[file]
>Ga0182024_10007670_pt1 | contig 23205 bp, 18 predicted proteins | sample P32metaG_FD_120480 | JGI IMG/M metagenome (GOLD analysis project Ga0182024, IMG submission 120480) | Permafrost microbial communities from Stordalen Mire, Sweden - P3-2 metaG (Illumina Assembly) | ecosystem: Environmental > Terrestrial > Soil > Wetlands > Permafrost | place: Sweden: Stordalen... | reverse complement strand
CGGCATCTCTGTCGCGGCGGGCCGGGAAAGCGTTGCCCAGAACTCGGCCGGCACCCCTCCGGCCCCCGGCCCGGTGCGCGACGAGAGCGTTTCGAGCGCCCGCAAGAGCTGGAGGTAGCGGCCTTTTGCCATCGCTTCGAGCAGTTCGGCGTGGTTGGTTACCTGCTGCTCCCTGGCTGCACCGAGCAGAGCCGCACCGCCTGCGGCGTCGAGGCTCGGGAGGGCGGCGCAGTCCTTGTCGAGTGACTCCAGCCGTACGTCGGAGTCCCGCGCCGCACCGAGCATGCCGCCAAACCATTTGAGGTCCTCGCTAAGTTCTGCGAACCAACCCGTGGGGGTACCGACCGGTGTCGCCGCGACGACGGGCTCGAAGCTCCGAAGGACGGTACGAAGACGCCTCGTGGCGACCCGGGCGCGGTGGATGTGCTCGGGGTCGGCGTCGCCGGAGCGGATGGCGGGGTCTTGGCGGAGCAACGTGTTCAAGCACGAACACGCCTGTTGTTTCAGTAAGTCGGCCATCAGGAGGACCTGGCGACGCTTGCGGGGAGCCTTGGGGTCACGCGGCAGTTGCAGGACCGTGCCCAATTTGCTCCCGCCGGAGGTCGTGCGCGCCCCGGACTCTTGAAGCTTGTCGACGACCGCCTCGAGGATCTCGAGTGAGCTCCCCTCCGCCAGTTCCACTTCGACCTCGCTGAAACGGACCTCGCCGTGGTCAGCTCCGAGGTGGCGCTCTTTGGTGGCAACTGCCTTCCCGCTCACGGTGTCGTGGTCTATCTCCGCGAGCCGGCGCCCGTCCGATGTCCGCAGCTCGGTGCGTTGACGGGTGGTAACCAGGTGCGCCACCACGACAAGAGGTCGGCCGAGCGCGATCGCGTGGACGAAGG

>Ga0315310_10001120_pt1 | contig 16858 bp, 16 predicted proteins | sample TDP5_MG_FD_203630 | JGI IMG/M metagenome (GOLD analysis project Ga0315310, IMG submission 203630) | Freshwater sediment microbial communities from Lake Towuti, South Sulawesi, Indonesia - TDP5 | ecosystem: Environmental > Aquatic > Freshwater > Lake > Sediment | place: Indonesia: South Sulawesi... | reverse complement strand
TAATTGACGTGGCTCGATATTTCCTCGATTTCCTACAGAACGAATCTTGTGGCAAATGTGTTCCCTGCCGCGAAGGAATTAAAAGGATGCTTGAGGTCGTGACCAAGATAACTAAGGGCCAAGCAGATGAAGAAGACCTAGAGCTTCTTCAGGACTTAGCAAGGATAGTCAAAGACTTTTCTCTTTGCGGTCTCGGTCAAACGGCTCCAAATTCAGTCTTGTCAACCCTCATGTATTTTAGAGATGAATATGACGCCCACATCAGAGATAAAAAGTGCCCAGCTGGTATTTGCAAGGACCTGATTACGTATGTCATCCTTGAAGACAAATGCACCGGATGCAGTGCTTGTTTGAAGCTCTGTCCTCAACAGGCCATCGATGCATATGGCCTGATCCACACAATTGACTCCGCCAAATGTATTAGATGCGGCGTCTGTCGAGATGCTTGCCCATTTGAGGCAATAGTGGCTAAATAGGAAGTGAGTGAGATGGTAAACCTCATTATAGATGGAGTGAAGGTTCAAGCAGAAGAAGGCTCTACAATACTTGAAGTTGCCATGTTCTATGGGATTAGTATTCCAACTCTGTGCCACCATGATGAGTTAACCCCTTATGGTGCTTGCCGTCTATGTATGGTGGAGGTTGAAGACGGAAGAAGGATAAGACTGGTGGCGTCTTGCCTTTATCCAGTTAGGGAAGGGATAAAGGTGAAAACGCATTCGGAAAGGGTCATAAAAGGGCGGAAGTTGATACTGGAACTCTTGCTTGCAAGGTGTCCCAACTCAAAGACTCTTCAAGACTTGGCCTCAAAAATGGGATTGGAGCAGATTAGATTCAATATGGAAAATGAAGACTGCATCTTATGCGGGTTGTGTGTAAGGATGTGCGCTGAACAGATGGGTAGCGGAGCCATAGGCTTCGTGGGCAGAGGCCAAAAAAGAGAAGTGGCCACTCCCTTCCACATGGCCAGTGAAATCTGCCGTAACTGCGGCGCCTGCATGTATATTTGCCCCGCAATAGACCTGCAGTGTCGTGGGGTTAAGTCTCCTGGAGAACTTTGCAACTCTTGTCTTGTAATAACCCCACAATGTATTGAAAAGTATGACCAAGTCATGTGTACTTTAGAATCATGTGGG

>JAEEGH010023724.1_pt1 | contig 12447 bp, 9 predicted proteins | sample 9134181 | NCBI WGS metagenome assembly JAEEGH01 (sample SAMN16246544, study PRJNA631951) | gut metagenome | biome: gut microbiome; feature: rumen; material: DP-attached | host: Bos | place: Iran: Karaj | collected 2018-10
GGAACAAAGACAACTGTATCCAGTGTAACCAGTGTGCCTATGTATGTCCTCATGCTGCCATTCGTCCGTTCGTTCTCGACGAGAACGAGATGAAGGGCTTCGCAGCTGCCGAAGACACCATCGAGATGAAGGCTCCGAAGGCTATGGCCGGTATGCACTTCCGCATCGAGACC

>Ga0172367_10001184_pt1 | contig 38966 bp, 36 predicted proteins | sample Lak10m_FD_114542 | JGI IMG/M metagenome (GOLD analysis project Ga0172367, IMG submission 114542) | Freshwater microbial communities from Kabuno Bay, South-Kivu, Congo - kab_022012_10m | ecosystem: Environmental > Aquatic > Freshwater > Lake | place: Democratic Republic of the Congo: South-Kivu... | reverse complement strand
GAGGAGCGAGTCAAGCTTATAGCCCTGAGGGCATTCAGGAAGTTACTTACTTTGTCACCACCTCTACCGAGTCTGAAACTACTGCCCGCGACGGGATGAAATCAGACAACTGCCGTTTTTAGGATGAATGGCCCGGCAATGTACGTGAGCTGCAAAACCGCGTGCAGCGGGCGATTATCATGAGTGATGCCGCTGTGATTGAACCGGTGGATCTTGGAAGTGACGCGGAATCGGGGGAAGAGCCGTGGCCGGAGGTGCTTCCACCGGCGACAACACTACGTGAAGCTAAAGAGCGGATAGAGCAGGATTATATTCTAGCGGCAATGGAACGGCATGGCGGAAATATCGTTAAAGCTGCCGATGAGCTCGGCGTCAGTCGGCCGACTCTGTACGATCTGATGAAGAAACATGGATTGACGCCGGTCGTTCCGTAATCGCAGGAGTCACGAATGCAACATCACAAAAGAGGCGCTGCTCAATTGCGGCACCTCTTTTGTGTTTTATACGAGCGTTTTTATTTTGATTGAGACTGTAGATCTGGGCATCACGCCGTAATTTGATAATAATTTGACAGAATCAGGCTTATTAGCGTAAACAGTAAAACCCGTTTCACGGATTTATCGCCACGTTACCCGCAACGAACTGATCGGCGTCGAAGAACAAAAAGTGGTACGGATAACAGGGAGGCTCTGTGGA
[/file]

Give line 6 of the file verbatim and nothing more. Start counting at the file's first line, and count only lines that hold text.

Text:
GGAACAAAGACAACTGTATCCAGTGTAACCAGTGTGCCTATGTATGTCCTCATGCTGCCATTCGTCCGTTCGTTCTCGACGAGAACGAGATGAAGGGCTTCGCAGCTGCCGAAGACACCATCGAGATGAAGGCTCCGAAGGCTATGGCCGGTATGCACTTCCGCATCGAGACC